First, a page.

In my preparation, I was putting together notes from previous posts, the critique I co-authored with Andrew Perrin and Neal Caren, the infamous paper itself, and the media coverage of the scandal. And one piece of it I never really questioned got me thinking: his insistence that his dataset was a “a random, nationally-representative sample of the American population.” The news media repeated this assertion routinely, but what does it mean?
The data, collected by Knowledge Networks, are definitely not truly random. But not much is. They have standing panel of participants who get rewards for participating in a certain number of online surveys. The recruitment of the original panel is where the randomness comes in, with dialing (more or less) random phone numbers. But who chooses to be in it is not random, of course. What the firm does, then, is apply weights to the sample. That is, you don’t count each person as one person, you count them as a certain multiple of a person, so that the weighted total sample looks like the target population — in this case all noninstitutionalized American adults ages 18-39.
In the paper, Regnerus offers an appendix which compares his New Family Structures Study to the national population as represented in better, larger samples, such as the Current Population Survey (CPS). He writes:
Appendix A presents a comparison of age-appropriate summary statistics from a variety of socio-demographic variables in the NFSS, alongside the most recent iterations of the Current Population Survey, the National Longitudinal Study of Adolescent Health (Add Health), the National Survey of Family Growth, and the National Study of Youth and Religion—all recent nationally-representative survey efforts. The estimates reported there suggest the NFSS compares very favorably with other nationally-representative datasets.
So, he eyeballs the comparisons and determines the result is “very favorable.” I had previously eyeballed the first few rows of that table and reached the same conclusion. This is the distribution of age, race/ethnicity, region and sex from that table:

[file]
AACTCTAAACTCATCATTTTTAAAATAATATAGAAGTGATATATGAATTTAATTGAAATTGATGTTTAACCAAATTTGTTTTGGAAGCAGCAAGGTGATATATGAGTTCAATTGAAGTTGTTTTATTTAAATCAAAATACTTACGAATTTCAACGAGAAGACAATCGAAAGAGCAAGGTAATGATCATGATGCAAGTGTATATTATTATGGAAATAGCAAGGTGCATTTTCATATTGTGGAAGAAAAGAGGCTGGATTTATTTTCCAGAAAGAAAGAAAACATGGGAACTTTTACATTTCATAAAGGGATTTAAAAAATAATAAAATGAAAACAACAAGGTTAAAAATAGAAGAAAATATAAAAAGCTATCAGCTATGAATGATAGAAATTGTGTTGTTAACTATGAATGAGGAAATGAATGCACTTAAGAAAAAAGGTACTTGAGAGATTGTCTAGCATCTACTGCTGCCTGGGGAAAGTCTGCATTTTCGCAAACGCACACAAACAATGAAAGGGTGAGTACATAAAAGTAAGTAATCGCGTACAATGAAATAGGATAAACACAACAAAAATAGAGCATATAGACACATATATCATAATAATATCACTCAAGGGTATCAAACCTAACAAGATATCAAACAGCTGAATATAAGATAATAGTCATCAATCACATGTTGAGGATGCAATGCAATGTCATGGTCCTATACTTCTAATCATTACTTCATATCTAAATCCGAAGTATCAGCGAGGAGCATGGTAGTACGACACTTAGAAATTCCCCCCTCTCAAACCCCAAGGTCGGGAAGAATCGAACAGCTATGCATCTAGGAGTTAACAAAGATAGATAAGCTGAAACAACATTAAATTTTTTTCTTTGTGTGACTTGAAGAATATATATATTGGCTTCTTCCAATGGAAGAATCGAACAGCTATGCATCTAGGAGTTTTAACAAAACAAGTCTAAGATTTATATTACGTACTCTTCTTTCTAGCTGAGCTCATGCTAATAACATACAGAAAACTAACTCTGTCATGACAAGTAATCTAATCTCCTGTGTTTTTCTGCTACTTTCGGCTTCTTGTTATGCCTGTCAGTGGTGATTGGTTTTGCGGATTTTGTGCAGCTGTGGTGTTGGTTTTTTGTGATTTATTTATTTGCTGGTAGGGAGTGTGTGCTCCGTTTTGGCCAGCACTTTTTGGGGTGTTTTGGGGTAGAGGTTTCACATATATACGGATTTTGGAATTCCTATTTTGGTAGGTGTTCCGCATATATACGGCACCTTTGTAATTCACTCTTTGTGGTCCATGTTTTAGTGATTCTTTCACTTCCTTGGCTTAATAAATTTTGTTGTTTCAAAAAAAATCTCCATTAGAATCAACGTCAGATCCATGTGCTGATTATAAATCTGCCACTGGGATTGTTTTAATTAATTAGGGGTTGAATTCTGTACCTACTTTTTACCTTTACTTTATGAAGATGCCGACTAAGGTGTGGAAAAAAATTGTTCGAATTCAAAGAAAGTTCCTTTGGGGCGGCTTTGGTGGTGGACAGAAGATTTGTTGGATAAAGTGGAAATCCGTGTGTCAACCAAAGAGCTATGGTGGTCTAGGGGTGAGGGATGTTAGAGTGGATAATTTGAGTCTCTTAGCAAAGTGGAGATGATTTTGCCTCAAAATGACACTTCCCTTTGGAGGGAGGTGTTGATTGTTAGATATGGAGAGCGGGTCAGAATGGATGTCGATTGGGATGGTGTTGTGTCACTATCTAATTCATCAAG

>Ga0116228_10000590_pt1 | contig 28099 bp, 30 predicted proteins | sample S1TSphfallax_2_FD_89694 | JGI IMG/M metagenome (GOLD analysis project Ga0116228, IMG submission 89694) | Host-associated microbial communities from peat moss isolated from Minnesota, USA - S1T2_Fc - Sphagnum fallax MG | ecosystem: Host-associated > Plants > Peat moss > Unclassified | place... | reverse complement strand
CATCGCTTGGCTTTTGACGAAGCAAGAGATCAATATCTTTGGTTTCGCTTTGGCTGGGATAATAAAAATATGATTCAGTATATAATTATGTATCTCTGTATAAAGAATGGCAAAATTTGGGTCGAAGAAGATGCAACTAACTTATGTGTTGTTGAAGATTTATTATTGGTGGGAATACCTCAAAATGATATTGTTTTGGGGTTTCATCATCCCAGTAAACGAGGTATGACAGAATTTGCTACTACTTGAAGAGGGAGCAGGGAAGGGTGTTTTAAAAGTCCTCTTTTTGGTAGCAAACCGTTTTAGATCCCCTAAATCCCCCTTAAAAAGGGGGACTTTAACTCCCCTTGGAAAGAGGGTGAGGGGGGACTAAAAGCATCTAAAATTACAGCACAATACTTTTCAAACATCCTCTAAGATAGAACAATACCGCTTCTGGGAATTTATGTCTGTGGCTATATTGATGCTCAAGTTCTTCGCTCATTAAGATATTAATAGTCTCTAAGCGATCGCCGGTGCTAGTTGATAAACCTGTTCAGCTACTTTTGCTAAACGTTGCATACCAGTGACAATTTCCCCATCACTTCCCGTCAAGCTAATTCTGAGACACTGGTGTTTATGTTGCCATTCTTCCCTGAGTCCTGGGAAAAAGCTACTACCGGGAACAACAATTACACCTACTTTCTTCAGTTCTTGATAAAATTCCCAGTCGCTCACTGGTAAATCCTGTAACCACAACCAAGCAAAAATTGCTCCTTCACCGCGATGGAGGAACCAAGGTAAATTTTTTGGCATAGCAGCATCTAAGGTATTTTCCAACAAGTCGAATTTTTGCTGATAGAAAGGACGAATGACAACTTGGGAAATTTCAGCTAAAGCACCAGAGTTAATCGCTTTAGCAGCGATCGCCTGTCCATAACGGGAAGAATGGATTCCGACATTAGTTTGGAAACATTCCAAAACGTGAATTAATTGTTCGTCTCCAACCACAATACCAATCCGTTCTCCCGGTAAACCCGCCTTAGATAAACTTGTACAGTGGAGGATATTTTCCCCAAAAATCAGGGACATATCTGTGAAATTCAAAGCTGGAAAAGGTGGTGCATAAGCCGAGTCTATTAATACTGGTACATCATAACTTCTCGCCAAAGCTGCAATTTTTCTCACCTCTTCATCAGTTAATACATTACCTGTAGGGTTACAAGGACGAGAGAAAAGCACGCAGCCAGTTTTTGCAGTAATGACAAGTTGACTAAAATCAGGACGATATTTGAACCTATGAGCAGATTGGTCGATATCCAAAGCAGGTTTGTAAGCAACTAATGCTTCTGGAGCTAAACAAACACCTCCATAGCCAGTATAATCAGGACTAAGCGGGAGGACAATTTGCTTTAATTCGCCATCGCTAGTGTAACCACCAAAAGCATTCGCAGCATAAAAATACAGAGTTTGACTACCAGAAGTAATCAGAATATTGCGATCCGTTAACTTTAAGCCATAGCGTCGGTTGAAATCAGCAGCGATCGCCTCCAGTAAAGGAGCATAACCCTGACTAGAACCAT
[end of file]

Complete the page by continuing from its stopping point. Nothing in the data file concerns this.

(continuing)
So, it looks very similar to the national population as counted by the benchmark CPS. But both of these surveys are weighted on these factors. That is, after the sample is drawn, they change the counts of people to make them match what we know from Census data (which are weighted, too, incidentally). So the fact that NFSS matches CPS on this characteristics just means they did the weights right, so far.
Think about it this way. If I collect data on 6 men and 4 women, it’s easy to call my data “representative” if I weight those 6 men by .83 and the 4 women by 1.25. The more variables you try to match on the harder the math gets, but the principle is the same.
But now I looked further down the table, and Regnerus’s data don’t compare “very favorably” to the national data on some other variables. Here are household income (from CPS) and self-reported health (from the National Survey of Family Growth):
This means that, when you apply the weights to the NFSS data, which produces comparable distributions on age, sex, race/ethnicity and region, you get a sample that is quite a bit poorer and less healthy than the national average as represented by the better surveys.
I was confused by this partly because according to the Knowledge Networks documentation on the NFSS, income was one of the weighting variables.
I don’t know how big an issue this is. Do you? And do you know of a standard by which a researcher or research firm can declare data “nationally representative” in this age of small, fast, low-response, online surveys?